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This article in JEQ

  1. Vol. 34 No. 2, p. 429-436
     
    Received: June 8, 2004


    * Corresponding author(s): john.casey@ucd.ie
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doi:10.2134/jeq2005.0429

The Relationship between Greenhouse Gas Emissions and the Intensity of Milk Production in Ireland

  1. J. W. Casey * and
  2. N. M. Holden
  1. Department of Biosystems Engineering (Bioresources Modelling Group), Univ. College Dublin, Earlsfort Terrace, Dublin 2, Ireland

Abstract

European Union agri-environmental schemes aim to reduce the environmental impact of agricultural production, but were developed before consideration of greenhouse gas emissions from agriculture. Life cycle assessment methodology provided a framework for comparing emissions as kg CO2 equivalent per kg of energy corrected milk (ECM) (kg CO2 kg−1 ECM yr−1) and per hectare (kg CO2 ha−1 yr−1) for farms both within and outside the Irish agri-environmental scheme. The agri-environmental scheme farms operate extensive systems from 40 to 120 cows producing between 3032 and 5946 kg ECM cow−1 lactation−1 The cows are fed on grass, conserved silage, and concentrates. Supplementation ranged between 250 and 620 kg cow−1 yr−1 The conventional farms had between 30 and 77 milking cows producing 4736 to 6944 kg ECM cow−1 lactation−1 Supplementation ranged from 400 to 1000 kg cow−1 yr−1 The emissions from each unit were estimated using published emissions factors and possible error was evaluated by using ranges for each factor. Calculated emissions ranged from 0.92 to 1.51 kg CO2 kg−1 ECM yr−1 and 5924 to 8323 kg CO2 ha−1 On average, total emissions from conventional farms were around 18% (p = 0.01) greater than the agri-environmental scheme farms and emissions per hectare (total area required) were 17% greater (p = 0.02) but there was no significant difference (p = 0.335) in terms of emission per unit milk produced. To evaluate greenhouse gas emissions for each farm in terms of the system intensity it was necessary to define a measure of intensification and area per liter of milk produced that was best.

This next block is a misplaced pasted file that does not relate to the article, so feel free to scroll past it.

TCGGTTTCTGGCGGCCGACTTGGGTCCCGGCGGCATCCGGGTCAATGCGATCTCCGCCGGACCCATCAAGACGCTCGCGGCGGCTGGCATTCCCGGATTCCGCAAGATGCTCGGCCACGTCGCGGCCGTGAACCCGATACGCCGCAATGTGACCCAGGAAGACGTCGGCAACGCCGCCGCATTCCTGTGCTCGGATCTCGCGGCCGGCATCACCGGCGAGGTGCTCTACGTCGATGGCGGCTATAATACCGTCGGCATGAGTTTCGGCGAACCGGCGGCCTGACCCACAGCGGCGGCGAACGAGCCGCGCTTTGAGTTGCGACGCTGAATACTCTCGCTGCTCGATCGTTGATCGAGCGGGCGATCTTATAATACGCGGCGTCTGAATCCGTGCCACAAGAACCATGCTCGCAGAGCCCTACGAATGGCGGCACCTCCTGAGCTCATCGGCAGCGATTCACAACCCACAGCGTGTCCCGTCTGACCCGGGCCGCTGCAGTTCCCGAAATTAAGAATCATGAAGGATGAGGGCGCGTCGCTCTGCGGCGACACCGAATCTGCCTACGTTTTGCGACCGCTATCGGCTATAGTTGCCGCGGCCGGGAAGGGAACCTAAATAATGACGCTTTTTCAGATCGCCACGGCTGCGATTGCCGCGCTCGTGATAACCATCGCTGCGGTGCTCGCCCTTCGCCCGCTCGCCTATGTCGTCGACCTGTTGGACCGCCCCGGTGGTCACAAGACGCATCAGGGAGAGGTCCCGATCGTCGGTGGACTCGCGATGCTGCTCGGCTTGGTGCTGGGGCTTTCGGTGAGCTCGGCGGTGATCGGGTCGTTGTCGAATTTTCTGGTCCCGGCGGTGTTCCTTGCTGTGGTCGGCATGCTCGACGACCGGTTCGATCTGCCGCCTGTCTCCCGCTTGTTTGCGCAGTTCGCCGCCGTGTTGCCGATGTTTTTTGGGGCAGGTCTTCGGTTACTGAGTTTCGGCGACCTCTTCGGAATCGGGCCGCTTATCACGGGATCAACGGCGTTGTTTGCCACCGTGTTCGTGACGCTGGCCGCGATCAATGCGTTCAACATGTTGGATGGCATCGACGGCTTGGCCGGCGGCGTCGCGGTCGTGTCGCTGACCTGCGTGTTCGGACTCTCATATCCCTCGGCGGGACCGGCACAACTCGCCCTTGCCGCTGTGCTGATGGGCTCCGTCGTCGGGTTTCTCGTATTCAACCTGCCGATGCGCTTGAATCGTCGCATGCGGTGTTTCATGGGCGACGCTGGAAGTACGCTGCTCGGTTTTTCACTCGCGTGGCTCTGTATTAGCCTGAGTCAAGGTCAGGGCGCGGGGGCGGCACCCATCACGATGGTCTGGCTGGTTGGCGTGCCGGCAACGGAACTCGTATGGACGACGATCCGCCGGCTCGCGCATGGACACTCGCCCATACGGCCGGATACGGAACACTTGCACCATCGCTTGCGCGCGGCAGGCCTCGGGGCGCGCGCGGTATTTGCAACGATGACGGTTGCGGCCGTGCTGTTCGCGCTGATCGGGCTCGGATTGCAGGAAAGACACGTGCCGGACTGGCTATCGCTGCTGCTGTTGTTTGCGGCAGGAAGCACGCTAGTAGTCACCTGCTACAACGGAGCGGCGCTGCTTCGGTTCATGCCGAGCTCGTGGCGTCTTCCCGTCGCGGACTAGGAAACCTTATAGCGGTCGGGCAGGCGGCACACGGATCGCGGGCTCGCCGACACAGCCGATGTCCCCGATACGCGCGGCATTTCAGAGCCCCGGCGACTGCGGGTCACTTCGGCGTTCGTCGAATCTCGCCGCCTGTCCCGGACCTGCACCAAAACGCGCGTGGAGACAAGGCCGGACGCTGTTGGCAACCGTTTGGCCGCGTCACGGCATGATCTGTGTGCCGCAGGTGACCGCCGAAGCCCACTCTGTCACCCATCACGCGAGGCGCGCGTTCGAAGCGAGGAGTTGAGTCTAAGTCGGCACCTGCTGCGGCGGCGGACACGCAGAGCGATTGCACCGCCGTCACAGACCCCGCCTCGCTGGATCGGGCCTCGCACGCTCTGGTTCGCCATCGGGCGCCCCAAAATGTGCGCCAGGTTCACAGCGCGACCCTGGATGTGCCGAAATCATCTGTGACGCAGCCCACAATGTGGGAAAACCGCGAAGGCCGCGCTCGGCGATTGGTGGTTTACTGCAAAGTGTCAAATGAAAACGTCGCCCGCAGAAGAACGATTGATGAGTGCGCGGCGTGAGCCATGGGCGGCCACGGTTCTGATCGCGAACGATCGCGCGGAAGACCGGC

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Copyright © 2005. American Society of Agronomy, Crop Science Society of America, Soil Science SocietyASA, CSSA, SSSA